As schools react to the ever-changing need for remote learning and hybrid classrooms, the need for effective – and efficient- education technology is critical to ensure that students receive the quality education that they received in a traditional interactive classroom. But with the rapid changes in classroom technology in 2020, it can be difficult for teachers to quickly adapt to these new tools. According to EdSurge, only 10% of K-12 teachers “feel confident incorporating higher-level technology into student learning.”
So what is the best way to measure whether technology will have an effective return on investment for your classrooms? Administrators should focus on new technologies that:
Teachers in today’s classroom are having to rapidly acquire new skills to adapt to new classroom technology. Today, the new remote learning technology can also create problems that eat into teaching time. There are multiple devices that require logins, internet connections, and secure cloud access. According to Education Week, teachers are often faced with the challenge of fixing access problems on online video calls, which can consume precious classroom teaching time, impacting all their students.
With the education ecosystem focused on adapting to new teaching strategies, one way to improve is to look for technology that eliminates repetitive time-consuming tasks for teachers. For example, automated test scoring tools can free up time outside the lessons. Another way to optimize classroom time is the use of automated login technologies to enable teachers to faster access network and cloud-based files and classroom recordings. Logging into Google accounts, Zoom, and other infrastructure can be eliminated with NFC technology, where a teacher can swipe a card in front of a display – and start teaching in less than 20 seconds. Automated video conferencing apps and other tools can be loaded on the board to enable a one-tap connection – freeing the teacher from complicated logins. The best part – it doesn’t take hours of CE training to master, and once set up, is easily managed by the IT department to ensure it works every time.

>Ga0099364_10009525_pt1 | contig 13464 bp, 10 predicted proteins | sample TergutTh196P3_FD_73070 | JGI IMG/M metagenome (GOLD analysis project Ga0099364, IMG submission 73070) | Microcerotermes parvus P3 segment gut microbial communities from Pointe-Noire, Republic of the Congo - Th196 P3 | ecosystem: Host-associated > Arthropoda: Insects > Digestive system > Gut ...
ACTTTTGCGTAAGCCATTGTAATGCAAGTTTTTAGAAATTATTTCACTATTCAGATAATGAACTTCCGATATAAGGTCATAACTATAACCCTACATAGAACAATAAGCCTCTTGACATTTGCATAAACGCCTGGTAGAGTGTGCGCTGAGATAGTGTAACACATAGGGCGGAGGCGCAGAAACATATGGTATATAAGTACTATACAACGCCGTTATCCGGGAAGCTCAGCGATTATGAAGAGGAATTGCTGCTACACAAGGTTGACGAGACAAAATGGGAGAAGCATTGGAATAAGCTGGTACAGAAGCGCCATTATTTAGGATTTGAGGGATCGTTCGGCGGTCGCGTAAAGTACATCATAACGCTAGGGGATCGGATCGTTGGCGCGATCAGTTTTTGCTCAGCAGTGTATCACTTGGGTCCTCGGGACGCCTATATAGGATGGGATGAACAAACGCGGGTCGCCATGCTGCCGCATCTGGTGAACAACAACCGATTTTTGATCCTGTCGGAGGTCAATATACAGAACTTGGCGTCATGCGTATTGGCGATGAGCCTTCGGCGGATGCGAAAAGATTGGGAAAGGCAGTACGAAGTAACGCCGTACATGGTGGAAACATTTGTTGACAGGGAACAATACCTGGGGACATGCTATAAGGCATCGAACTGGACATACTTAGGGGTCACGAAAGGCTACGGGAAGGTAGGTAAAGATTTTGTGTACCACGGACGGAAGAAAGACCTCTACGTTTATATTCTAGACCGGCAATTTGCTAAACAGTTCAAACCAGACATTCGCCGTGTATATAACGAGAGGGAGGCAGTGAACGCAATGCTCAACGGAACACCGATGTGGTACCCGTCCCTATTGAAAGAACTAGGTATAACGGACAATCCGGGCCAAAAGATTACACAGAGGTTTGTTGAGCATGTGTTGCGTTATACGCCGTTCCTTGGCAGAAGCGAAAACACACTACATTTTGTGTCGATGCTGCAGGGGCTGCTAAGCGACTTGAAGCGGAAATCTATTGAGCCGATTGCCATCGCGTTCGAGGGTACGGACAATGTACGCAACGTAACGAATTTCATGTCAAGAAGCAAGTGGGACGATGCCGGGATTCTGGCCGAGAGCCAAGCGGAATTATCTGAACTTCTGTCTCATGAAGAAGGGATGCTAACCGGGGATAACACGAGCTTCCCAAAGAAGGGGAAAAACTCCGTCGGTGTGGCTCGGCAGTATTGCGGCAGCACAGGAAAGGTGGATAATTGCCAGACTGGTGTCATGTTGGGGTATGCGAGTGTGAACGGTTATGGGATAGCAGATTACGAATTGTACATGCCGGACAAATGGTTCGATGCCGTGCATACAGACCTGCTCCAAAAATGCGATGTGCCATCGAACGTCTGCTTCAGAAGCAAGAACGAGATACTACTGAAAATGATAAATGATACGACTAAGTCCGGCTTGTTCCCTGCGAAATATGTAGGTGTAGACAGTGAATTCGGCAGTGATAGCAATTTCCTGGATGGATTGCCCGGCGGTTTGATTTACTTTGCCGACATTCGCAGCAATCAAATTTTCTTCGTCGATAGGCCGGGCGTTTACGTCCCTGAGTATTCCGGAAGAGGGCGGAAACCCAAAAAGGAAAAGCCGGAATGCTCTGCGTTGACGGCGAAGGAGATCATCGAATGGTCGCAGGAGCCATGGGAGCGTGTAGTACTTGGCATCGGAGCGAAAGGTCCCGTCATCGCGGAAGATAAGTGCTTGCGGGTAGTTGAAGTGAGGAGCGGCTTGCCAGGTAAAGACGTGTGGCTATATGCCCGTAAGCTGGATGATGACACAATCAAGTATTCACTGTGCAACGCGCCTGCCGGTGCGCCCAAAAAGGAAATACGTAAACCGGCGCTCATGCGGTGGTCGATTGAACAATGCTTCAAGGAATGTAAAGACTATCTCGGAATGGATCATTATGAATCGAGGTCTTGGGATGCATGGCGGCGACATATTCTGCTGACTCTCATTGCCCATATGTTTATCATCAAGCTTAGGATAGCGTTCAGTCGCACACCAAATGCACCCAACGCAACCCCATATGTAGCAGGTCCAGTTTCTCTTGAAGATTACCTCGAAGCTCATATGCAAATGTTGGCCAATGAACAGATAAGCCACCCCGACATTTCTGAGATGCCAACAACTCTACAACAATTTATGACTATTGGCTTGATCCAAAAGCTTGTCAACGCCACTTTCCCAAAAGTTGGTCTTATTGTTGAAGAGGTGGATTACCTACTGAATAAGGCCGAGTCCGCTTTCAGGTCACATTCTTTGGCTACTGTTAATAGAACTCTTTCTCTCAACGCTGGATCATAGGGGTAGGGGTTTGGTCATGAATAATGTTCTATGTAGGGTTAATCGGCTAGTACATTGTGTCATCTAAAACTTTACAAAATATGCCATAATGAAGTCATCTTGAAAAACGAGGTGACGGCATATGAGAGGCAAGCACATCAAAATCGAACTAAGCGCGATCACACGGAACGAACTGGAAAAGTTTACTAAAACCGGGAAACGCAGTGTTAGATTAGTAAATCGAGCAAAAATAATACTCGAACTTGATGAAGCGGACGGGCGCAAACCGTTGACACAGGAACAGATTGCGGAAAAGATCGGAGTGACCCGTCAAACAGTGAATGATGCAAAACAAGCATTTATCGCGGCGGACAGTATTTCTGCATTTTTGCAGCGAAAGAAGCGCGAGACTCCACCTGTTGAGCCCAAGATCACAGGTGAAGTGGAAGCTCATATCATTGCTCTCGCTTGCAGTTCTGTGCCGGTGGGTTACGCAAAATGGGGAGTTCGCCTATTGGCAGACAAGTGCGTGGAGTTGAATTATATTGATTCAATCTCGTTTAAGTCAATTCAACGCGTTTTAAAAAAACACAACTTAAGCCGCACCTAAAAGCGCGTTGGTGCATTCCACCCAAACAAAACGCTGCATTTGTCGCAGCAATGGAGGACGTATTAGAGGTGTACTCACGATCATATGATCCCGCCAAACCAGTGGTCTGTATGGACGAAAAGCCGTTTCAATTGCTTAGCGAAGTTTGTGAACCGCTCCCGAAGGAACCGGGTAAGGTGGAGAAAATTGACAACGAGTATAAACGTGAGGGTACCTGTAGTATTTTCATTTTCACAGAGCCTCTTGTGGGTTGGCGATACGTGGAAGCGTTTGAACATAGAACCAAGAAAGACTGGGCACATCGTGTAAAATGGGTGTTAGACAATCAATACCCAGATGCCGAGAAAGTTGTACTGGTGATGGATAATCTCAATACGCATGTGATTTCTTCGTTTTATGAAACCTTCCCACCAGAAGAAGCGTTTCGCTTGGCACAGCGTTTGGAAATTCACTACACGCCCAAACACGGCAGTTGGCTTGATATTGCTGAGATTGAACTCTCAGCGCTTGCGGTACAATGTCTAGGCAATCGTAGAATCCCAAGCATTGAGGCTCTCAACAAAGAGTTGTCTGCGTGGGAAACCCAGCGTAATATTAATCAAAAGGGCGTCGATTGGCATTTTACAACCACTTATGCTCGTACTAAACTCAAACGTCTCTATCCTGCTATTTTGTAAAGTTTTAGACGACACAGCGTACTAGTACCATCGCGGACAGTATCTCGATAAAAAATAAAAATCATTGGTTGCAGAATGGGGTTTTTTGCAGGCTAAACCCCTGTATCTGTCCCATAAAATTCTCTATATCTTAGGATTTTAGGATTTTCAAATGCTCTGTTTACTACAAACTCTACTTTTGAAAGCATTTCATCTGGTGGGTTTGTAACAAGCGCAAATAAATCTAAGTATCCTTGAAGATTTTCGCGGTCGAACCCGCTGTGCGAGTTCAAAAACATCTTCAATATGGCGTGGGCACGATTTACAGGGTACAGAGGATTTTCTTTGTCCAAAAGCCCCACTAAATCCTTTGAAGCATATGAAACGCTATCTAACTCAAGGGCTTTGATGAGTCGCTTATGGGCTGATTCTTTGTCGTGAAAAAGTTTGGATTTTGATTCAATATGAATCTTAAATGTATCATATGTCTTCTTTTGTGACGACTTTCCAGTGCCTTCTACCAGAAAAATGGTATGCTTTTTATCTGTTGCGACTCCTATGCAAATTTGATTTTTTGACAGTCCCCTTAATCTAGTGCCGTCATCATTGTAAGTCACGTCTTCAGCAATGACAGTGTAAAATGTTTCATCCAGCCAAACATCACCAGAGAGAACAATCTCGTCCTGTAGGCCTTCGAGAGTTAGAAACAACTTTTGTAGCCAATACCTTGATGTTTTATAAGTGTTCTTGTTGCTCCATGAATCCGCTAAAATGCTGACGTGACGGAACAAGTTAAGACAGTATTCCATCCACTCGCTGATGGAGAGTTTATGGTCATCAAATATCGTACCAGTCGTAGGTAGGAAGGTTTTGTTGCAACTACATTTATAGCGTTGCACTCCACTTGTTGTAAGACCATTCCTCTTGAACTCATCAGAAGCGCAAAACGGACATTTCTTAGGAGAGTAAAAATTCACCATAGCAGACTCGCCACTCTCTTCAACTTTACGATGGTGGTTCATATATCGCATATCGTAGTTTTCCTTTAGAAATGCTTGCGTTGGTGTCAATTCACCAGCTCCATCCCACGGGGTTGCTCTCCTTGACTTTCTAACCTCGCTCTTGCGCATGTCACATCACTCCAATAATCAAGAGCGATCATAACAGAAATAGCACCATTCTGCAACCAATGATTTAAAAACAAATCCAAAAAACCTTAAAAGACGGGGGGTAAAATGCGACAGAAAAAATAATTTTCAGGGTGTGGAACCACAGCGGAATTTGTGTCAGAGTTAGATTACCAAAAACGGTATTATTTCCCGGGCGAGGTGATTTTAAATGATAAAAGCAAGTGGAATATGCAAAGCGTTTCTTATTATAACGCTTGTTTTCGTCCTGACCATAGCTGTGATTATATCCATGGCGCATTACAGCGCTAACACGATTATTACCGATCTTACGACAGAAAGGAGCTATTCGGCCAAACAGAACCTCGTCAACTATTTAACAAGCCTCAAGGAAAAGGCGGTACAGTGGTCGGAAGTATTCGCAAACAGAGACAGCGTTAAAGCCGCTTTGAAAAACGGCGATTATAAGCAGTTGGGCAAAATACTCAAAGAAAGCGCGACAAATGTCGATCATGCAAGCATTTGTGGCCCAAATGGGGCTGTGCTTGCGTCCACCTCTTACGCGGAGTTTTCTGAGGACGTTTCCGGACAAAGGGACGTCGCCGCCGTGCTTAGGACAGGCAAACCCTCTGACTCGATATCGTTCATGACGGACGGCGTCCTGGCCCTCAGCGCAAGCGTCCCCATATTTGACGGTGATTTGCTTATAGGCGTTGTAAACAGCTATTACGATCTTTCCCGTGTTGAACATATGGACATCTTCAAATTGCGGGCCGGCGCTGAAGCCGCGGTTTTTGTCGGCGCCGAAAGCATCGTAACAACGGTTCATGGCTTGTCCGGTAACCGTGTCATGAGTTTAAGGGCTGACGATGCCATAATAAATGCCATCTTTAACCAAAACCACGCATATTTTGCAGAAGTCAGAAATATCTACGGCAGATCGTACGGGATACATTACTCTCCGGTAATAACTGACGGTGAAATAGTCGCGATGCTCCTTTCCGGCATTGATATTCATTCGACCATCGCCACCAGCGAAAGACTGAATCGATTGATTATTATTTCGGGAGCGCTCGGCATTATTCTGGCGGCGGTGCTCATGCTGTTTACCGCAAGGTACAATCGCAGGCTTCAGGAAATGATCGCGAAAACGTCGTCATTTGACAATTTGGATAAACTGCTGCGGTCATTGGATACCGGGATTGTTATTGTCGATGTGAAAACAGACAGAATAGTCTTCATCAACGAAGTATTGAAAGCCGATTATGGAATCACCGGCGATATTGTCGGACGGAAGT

Administrators are now looking for non-proprietary solutions that can run their older platforms, such as Smart Notebook or Promethean ActiveInspire, while adapting to new curriculum ecosystems such as Microsoft Whiteboard or Google Classroom – on the same display. For school districts like Kankakee IL, this enables teachers to use whatever curriculum they are most comfortable with – and eliminates the need for large amounts of teachers' training to learn new technology.
One dramatic change we are observing that will have long term consequences is the need for remote learning and working. While the temptation is to look at the COVID-19 pandemic as a short term event, the reality is that once students eventually graduate and enter the workforce, they are going to be working and communicating remotely regularly. Educause “Information Ecology“ assessment is an excellent tool to look at how to prepare your students for the hybrid learning environment in universities – and their future careers. New interactive displays that operate similar to smartphones and integrated cloud connectivity offer ways to leverage existing learning and user interfaces from common consumer products – but can extend the reach of the classroom without major infrastructure investment.